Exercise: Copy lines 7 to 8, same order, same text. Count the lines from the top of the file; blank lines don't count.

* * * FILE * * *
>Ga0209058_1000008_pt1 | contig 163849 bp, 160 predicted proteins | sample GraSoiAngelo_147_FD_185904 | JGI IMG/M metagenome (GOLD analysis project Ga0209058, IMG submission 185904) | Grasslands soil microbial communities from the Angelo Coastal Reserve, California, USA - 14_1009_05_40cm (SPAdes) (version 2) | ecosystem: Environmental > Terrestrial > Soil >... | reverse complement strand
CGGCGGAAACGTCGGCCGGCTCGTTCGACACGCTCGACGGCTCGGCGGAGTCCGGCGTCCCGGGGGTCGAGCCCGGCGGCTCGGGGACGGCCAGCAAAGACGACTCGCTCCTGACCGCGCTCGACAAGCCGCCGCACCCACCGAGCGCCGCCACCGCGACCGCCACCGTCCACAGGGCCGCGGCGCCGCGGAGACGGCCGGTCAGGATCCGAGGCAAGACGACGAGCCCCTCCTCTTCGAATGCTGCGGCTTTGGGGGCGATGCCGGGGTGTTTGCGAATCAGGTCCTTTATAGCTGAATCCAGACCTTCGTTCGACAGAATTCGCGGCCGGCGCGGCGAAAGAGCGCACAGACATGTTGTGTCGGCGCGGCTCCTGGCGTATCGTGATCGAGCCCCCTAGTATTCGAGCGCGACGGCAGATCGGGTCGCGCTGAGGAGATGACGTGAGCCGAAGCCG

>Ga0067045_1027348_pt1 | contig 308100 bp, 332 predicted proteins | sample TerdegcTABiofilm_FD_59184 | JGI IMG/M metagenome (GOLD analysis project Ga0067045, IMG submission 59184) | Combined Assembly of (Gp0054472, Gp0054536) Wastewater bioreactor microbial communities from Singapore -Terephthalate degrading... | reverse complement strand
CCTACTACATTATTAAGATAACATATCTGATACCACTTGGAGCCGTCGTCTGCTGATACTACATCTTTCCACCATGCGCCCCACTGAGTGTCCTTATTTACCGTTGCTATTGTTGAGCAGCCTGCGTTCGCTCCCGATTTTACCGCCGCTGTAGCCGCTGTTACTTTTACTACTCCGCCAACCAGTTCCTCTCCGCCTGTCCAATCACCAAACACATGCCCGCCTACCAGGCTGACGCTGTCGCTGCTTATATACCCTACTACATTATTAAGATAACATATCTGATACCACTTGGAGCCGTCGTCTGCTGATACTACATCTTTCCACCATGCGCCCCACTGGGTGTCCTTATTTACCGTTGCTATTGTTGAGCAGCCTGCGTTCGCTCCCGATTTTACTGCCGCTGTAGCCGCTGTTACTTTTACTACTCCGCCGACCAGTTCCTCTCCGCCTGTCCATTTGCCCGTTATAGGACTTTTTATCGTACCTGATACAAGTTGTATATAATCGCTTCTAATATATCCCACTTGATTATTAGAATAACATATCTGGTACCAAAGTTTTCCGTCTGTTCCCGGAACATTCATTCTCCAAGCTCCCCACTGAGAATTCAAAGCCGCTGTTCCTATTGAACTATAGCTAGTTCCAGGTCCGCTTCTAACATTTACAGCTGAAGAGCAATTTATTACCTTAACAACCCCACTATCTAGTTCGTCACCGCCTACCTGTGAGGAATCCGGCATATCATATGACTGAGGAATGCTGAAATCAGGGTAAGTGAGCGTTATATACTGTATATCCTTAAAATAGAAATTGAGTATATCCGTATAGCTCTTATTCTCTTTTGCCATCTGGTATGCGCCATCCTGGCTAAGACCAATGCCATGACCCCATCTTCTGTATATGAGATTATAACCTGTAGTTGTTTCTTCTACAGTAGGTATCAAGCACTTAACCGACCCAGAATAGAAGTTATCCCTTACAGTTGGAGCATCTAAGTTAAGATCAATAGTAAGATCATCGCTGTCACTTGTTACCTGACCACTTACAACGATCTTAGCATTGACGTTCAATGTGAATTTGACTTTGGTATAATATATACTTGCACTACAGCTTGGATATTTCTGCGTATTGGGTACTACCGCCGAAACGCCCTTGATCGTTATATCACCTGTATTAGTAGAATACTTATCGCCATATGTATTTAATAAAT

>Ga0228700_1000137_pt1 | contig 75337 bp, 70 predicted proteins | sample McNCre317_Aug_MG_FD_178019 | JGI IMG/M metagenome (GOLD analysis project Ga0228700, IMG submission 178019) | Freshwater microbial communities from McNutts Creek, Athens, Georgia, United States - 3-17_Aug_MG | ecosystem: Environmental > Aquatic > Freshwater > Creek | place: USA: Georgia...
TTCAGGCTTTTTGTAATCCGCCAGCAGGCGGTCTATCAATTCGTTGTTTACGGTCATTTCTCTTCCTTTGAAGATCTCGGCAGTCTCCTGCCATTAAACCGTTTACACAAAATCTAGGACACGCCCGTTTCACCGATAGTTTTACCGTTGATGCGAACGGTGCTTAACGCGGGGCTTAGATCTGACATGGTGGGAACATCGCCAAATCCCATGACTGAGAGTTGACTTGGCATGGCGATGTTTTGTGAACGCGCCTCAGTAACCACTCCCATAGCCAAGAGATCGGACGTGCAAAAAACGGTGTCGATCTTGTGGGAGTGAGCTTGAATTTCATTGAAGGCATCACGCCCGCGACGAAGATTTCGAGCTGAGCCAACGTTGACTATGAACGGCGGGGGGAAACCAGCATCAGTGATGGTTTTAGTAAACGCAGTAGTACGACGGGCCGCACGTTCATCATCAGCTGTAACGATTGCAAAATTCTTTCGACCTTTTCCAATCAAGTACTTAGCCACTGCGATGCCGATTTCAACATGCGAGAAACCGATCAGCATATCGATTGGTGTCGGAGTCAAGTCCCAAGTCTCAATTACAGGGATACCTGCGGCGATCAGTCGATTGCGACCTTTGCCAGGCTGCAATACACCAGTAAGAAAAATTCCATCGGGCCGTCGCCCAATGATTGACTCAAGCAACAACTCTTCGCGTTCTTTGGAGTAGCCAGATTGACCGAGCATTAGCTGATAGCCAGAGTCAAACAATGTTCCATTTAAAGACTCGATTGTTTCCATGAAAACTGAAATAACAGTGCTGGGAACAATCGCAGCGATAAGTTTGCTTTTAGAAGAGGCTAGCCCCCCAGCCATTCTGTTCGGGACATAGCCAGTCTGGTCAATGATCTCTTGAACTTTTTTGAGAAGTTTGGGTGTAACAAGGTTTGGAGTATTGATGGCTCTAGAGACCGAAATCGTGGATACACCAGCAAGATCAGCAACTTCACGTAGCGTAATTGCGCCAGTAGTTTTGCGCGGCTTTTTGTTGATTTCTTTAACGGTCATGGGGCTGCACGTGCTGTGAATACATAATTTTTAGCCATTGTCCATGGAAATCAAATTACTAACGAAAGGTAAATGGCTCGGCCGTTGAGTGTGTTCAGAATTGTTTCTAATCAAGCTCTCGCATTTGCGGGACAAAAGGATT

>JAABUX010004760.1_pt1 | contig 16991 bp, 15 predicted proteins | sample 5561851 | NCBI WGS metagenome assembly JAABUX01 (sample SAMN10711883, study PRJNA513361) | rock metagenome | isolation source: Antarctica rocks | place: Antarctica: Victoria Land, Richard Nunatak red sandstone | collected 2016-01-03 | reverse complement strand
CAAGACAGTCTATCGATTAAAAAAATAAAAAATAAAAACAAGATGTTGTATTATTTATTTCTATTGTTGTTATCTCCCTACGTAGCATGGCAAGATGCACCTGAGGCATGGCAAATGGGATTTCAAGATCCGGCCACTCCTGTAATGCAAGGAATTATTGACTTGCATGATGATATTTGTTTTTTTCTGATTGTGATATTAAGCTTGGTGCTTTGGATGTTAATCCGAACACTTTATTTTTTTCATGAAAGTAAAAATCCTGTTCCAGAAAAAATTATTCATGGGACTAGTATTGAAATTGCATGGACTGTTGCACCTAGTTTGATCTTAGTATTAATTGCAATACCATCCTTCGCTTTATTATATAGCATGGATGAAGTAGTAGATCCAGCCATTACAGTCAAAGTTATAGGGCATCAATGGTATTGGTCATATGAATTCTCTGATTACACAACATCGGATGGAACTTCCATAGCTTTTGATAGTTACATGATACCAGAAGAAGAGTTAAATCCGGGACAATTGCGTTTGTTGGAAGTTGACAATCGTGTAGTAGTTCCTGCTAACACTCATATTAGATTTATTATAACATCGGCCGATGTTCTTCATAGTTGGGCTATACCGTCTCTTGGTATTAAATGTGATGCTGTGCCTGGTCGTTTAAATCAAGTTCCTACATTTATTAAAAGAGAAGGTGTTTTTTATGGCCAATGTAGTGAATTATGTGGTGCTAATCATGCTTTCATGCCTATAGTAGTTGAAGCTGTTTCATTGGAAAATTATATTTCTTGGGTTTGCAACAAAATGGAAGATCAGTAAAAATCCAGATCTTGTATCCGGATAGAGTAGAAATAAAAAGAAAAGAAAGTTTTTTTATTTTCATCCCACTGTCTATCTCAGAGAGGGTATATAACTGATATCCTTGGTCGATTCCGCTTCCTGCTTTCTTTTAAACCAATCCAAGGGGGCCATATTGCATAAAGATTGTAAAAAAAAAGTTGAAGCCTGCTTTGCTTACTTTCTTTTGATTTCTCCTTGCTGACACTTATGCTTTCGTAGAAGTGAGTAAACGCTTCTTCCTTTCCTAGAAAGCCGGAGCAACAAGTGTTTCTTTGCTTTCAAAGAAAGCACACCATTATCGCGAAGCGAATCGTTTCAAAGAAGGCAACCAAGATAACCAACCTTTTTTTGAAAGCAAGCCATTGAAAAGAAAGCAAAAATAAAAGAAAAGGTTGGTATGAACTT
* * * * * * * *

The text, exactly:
>JAABUX010004760.1_pt1 | contig 16991 bp, 15 predicted proteins | sample 5561851 | NCBI WGS metagenome assembly JAABUX01 (sample SAMN10711883, study PRJNA513361) | rock metagenome | isolation source: Antarctica rocks | place: Antarctica: Victoria Land, Richard Nunatak red sandstone | collected 2016-01-03 | reverse complement strand
CAAGACAGTCTATCGATTAAAAAAATAAAAAATAAAAACAAGATGTTGTATTATTTATTTCTATTGTTGTTATCTCCCTACGTAGCATGGCAAGATGCACCTGAGGCATGGCAAATGGGATTTCAAGATCCGGCCACTCCTGTAATGCAAGGAATTATTGACTTGCATGATGATATTTGTTTTTTTCTGATTGTGATATTAAGCTTGGTGCTTTGGATGTTAATCCGAACACTTTATTTTTTTCATGAAAGTAAAAATCCTGTTCCAGAAAAAATTATTCATGGGACTAGTATTGAAATTGCATGGACTGTTGCACCTAGTTTGATCTTAGTATTAATTGCAATACCATCCTTCGCTTTATTATATAGCATGGATGAAGTAGTAGATCCAGCCATTACAGTCAAAGTTATAGGGCATCAATGGTATTGGTCATATGAATTCTCTGATTACACAACATCGGATGGAACTTCCATAGCTTTTGATAGTTACATGATACCAGAAGAAGAGTTAAATCCGGGACAATTGCGTTTGTTGGAAGTTGACAATCGTGTAGTAGTTCCTGCTAACACTCATATTAGATTTATTATAACATCGGCCGATGTTCTTCATAGTTGGGCTATACCGTCTCTTGGTATTAAATGTGATGCTGTGCCTGGTCGTTTAAATCAAGTTCCTACATTTATTAAAAGAGAAGGTGTTTTTTATGGCCAATGTAGTGAATTATGTGGTGCTAATCATGCTTTCATGCCTATAGTAGTTGAAGCTGTTTCATTGGAAAATTATATTTCTTGGGTTTGCAACAAAATGGAAGATCAGTAAAAATCCAGATCTTGTATCCGGATAGAGTAGAAATAAAAAGAAAAGAAAGTTTTTTTATTTTCATCCCACTGTCTATCTCAGAGAGGGTATATAACTGATATCCTTGGTCGATTCCGCTTCCTGCTTTCTTTTAAACCAATCCAAGGGGGCCATATTGCATAAAGATTGTAAAAAAAAAGTTGAAGCCTGCTTTGCTTACTTTCTTTTGATTTCTCCTTGCTGACACTTATGCTTTCGTAGAAGTGAGTAAACGCTTCTTCCTTTCCTAGAAAGCCGGAGCAACAAGTGTTTCTTTGCTTTCAAAGAAAGCACACCATTATCGCGAAGCGAATCGTTTCAAAGAAGGCAACCAAGATAACCAACCTTTTTTTGAAAGCAAGCCATTGAAAAGAAAGCAAAAATAAAAGAAAAGGTTGGTATGAACTT